Men represented 60 percent of the initial Wagon R buyers. That has since dipped to around 50 percent but is still well above the norm.
It turned out the odd styling either appealed or didn't matter. That may be because about 78 percent of all mini buyers come from two-car households, so many Wagon R buyers have a more formal-looking sedan available if they need something traditional to drive to, say, a wedding. Moreover, the boxy body makes for easy entrance and egress, a strong selling point in Japan's rapidly aging society.
The social factors that propelled the Wagon R to success and spawned a flurry of imitators are not repeated in Korea, however.
'Dynamic, organic shapes are more common in Korea. Emotional styles appeal to Koreans,' Fujimoto says. 'Look at the front end of the Matiz, and you can tell right away. It has a strong organic look, not boxy.'
In Korea, female drivers are fewer, only about 25 percent of licensed drivers. Fewer Korean households have two vehicles; until recently, Korea piled extra taxes on multicar households.
Moreover, the key force behind the mini segment's surge was the lousy economy. Buyers were forced to move downmarket rather than choose a smaller vehicle to fit their lifestyle.
Korean buyers, therefore, prefer the Daewoo Matiz, which looks more like a traditional car than the Hyundai Atos.
'We're still very conservative as a people,' says Daewoo Motor Co. Managing Director Han Young-Chul.
Indeed, the Atos failed in part because Hyundai's product planners had projected that the Korean market would follow the Japanese lead toward minivans and away from sedans.
They positioned the Atos as a multipurpose vehicle and gave it a high roofline and squared-off back, partly to distinguish it from conventional four-door sedans such as the Daewoo Tico.
They were wrong.
With hindsight, admits Park Jong-Suh, Hyundai Motor Co. executive vice president in charge of the design center, he realizes that Koreans still prefer a traditional three-box design.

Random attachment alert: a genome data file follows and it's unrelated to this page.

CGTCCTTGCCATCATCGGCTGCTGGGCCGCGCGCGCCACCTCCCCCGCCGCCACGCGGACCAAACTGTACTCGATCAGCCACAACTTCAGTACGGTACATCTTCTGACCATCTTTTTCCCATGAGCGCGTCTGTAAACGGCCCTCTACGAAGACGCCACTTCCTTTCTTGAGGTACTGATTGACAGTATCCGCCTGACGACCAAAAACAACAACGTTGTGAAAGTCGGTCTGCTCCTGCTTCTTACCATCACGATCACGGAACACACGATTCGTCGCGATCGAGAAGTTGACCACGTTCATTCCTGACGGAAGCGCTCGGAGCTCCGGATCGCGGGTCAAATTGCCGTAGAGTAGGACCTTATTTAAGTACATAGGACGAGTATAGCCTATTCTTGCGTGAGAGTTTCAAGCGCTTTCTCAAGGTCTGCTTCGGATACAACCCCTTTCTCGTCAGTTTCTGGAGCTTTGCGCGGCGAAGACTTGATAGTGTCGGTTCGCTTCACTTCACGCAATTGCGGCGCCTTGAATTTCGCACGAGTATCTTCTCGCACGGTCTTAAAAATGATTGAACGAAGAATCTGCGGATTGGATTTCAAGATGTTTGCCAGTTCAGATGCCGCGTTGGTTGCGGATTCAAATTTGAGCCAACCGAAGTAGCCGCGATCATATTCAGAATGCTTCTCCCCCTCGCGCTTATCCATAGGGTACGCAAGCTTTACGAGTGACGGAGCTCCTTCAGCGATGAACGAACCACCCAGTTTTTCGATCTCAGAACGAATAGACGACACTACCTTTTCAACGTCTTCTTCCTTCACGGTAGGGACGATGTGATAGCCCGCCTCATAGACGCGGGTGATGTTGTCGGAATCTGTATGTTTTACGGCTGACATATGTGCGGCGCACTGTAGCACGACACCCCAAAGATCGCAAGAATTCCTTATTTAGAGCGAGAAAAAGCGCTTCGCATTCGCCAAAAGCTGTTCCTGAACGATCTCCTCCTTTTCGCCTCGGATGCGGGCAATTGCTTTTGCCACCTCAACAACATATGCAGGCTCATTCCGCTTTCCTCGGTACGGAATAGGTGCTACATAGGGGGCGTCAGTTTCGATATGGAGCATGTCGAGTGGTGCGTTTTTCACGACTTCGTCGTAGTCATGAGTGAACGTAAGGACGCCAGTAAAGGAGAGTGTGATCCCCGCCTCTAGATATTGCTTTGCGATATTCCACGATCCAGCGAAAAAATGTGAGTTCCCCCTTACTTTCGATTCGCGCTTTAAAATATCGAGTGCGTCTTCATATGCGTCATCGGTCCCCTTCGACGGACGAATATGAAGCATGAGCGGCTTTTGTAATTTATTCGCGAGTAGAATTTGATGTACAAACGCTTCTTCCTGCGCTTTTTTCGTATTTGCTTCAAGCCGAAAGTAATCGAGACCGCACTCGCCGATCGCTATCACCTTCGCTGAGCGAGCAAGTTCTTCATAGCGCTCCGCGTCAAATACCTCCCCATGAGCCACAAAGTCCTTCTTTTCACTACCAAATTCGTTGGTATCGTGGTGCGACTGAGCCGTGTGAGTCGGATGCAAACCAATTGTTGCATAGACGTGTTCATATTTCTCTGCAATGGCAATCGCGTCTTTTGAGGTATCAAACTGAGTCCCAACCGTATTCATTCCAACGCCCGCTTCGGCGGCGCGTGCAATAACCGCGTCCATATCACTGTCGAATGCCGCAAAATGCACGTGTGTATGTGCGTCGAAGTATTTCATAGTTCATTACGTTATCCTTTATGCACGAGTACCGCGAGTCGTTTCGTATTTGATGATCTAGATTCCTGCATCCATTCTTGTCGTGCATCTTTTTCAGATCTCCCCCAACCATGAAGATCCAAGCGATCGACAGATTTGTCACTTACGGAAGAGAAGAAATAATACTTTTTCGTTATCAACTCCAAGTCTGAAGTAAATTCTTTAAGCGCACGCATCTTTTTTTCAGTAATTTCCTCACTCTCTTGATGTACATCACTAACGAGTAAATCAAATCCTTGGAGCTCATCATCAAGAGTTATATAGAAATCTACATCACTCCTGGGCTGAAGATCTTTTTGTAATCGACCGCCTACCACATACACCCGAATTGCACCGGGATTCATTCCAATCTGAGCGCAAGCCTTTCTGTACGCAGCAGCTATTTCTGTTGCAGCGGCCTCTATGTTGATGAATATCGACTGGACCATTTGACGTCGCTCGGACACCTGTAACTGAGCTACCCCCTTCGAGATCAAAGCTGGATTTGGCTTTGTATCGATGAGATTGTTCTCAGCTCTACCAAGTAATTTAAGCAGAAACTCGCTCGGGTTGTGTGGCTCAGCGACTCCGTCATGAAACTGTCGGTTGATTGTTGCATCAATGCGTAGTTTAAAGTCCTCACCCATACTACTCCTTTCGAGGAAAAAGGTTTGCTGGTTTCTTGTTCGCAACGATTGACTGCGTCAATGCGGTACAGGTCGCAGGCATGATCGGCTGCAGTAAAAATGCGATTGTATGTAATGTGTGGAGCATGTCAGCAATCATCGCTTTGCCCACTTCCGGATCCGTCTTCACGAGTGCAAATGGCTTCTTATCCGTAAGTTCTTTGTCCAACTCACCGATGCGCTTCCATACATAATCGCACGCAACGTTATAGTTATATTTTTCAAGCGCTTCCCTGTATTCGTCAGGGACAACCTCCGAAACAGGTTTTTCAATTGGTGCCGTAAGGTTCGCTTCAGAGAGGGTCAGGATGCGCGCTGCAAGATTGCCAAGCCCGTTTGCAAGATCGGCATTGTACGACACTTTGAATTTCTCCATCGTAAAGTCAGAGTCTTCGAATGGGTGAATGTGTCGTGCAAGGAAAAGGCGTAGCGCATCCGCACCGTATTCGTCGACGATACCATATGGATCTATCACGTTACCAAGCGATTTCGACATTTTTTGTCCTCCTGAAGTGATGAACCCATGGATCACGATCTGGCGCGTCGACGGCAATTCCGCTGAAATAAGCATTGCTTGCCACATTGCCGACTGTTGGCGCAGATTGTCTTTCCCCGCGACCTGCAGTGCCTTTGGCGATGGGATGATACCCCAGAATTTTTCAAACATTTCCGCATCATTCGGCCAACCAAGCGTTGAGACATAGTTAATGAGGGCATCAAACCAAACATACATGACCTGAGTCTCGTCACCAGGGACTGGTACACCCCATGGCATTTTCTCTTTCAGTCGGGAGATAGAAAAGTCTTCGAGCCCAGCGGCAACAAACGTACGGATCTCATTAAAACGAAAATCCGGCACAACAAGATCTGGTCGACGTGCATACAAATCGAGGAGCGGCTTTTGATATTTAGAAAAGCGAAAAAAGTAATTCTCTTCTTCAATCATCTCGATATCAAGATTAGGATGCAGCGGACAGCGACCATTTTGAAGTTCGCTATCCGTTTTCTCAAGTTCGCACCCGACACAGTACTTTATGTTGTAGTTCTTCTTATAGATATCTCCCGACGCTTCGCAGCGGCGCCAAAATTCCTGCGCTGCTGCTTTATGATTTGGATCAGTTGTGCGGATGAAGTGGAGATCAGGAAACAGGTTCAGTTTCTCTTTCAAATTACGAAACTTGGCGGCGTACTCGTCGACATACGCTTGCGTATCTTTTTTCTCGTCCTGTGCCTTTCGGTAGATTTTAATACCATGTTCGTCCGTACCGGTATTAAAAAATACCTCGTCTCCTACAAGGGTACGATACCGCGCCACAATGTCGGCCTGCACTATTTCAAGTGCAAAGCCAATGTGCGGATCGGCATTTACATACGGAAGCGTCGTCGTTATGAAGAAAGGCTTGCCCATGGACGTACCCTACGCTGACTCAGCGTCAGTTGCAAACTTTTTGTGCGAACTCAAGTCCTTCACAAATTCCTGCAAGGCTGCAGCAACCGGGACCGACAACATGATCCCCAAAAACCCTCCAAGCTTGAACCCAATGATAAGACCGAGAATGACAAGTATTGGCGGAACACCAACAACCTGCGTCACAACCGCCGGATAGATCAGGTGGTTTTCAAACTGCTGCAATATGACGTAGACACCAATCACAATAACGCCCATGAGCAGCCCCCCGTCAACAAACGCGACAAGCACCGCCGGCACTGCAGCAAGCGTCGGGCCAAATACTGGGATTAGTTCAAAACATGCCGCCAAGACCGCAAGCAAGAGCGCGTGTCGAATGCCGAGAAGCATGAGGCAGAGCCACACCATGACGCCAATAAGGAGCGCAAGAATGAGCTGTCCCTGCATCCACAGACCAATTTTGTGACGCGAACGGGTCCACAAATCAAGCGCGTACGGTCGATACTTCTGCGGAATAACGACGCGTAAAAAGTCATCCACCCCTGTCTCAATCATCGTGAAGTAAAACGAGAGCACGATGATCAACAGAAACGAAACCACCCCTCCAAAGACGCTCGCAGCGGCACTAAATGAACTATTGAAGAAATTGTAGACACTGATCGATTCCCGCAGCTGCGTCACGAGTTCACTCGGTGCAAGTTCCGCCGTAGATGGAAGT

'It's because of the relatively recent motorization of Korea,' he says. 'Kore-ans want their car to look like a car.'
Korean car shoppers are more likely to be buying their family's first car ever. So they want a body style that conveys a sense of status and tradition, not funky practicality.
In contrast, young Japanese have grown up with a car and see it as an appliance. They are willing to consider the most suitable appliance that fits their needs and place little emphasis on issues of status.
Turning to India
Scrambling to control the damage, Hyundai has turned to its Indian venture for help.
Indian focus groups had rejected the Atos for many of the same reasons Korean buyers did. So for the Indian market, Hyundai lowered the roofline slightly and gave the car a softer look with rounded corners. It called the Atos derivative the Santro.
Now, Hyundai is importing Santro body panel stampings into Korea and using them on the Atos platform. It put the more sedanlike car, badged as a Kia Visto, on the market in late March.
The early numbers are encouraging. The Visto's sales of 4,500 in May made it Korea's sixth-best-selling car that month. If those sales numbers hold up, the Atos may show that with a few market-sensitive styling changes, a car's sales can go from the worst of times to the best of times.